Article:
VR introduced its third innovation, Fatigue Damage Spectrum (FDS).
Customers wanted to use their own recorded data but they were seeking ways to accelerate tests. For years, the industry used different techniques, including rainflow analysis, to estimate a life-dose of fatigue in a product.
VR’s chief engineer considered Miner’s rule of damage: fatigue damage will accumulate over time until it reaches a level that causes deformation of the product. With the exception of sharply exceeding the instantaneous stress point of a product (i.e.: applying a shock), this is regardless of the rate of damage. The team wrote and improved the speed of algorithms utilizing rainflow analysis, which would not only calculate the fatigue damage of a product but also convert this data into a random test with an equivalent amount of fatigue damage at each frequency bin – in essence, a fatigue damage spectrum.
Using FDS and an S/N (material property) curve, engineers can now import multiple files of recorded data and determine with accuracy which G levels are appropriate for their test, and how much time the test should be run at the chosen G level(s) in order to simulate a life-dose of fatigue damage.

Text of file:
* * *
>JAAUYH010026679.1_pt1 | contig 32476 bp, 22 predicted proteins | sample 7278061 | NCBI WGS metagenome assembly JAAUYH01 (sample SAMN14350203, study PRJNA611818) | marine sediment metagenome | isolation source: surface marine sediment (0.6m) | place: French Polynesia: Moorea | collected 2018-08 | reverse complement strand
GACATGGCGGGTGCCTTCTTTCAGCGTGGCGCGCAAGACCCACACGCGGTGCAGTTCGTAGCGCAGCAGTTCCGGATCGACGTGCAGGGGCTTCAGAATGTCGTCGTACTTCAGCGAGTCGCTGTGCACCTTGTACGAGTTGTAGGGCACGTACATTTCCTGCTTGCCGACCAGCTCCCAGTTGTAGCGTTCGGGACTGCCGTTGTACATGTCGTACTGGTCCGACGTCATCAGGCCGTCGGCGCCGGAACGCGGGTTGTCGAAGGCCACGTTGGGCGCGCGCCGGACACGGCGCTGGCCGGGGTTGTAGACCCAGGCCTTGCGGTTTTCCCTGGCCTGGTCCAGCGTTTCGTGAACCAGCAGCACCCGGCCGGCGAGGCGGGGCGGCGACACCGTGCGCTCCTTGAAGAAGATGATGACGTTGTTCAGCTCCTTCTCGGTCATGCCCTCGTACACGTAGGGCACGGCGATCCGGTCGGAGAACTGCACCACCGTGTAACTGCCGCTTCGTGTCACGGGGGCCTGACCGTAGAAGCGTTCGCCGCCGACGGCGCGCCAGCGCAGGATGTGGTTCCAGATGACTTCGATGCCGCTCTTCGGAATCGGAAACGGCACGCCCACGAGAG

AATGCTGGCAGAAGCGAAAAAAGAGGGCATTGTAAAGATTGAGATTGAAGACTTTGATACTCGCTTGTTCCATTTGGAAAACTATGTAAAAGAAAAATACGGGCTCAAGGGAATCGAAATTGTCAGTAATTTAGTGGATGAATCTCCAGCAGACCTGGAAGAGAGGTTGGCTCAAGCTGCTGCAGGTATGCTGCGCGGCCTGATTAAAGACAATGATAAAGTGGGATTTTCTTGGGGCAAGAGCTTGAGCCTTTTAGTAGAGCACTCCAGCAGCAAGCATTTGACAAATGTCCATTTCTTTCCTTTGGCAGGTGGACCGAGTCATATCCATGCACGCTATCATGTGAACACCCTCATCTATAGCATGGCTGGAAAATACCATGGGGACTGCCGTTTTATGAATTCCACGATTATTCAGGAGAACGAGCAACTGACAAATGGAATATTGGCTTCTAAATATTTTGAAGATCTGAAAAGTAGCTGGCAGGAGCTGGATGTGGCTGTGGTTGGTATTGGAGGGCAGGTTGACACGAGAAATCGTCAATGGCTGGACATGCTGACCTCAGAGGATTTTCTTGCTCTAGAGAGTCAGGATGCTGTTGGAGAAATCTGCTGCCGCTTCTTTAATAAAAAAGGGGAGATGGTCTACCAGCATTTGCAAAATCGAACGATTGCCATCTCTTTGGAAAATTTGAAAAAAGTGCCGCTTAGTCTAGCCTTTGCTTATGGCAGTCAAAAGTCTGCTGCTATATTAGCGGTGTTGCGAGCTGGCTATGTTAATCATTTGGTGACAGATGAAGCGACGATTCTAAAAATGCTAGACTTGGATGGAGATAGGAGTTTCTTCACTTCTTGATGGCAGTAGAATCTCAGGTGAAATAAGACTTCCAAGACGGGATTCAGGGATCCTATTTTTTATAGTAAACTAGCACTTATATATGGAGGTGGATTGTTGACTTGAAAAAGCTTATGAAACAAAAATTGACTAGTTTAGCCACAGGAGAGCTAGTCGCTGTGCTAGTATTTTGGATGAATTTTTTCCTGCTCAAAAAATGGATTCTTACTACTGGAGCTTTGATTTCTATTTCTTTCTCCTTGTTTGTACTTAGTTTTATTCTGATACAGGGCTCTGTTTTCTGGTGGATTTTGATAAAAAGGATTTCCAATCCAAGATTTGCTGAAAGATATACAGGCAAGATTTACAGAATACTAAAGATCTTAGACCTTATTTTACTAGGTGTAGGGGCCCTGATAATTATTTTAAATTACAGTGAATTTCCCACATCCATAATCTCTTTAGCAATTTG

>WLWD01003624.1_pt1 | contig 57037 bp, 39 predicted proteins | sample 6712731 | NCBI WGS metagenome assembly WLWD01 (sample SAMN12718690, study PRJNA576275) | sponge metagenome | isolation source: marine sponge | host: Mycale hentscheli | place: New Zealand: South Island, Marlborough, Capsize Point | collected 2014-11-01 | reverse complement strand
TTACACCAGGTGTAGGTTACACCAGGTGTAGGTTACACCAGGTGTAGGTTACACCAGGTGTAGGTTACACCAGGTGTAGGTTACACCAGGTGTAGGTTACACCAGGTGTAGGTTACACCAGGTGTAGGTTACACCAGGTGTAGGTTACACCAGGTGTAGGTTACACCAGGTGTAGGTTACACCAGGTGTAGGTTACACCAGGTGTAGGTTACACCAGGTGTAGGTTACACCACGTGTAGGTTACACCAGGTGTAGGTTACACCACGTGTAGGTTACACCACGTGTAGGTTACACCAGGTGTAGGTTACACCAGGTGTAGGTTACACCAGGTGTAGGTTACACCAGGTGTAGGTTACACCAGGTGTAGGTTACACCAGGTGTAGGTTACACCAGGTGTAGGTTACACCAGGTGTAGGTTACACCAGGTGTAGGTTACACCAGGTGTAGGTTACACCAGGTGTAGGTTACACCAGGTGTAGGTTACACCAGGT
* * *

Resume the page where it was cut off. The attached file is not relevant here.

Our own building
VR outgrew its existing 8,000sq ft office space and knew it was only going to continue the upward trend. They purchased and renovated a much larger facility with dedicated space for a lab, a 2-bay warehouse, an education room, and plenty of room to keep adding desks. Already well established in the US and several global markets as the premier vibration control system, this larger space allowed VR to add more employees as it continued to meet the demand of a multitude of industries.
VR introduced its fourth innovation, Instant Degrees of Freedom® (iDOF). It was the culmination of years of frustration for both test engineers and sales personnel.
Due to their random and statistical nature, controllers that perform random vibration tests are subject to the limits of physics. Engineers typically run a random vibration test at low acceleration (G) levels to examine the product response before running the full level test. During startup, the PSD plot displays spectral lines out of tolerance until it can gradually come into focus when it meets the defined degrees of freedom (DOF).
However, customers and management did not always understand these intricacies. They would not accept a test report that displayed lines out of tolerance during startup, even though they accurately represented the product’s environment.